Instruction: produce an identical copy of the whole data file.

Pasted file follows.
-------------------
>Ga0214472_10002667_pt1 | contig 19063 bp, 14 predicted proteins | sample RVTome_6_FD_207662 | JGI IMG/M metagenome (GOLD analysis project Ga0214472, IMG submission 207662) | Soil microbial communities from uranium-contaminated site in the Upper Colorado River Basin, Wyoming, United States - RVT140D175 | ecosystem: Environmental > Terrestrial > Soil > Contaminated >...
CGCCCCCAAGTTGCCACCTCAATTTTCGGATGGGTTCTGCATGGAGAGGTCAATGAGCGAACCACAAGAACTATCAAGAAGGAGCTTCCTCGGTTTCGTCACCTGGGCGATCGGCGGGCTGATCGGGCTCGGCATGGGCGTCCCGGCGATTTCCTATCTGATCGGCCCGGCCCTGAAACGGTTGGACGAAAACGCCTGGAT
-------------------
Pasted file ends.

>Ga0214472_10002667_pt1 | contig 19063 bp, 14 predicted proteins | sample RVTome_6_FD_207662 | JGI IMG/M metagenome (GOLD analysis project Ga0214472, IMG submission 207662) | Soil microbial communities from uranium-contaminated site in the Upper Colorado River Basin, Wyoming, United States - RVT140D175 | ecosystem: Environmental > Terrestrial > Soil > Contaminated >...
CGCCCCCAAGTTGCCACCTCAATTTTCGGATGGGTTCTGCATGGAGAGGTCAATGAGCGAACCACAAGAACTATCAAGAAGGAGCTTCCTCGGTTTCGTCACCTGGGCGATCGGCGGGCTGATCGGGCTCGGCATGGGCGTCCCGGCGATTTCCTATCTGATCGGCCCGGCCCTGAAACGGTTGGACGAAAACGCCTGGAT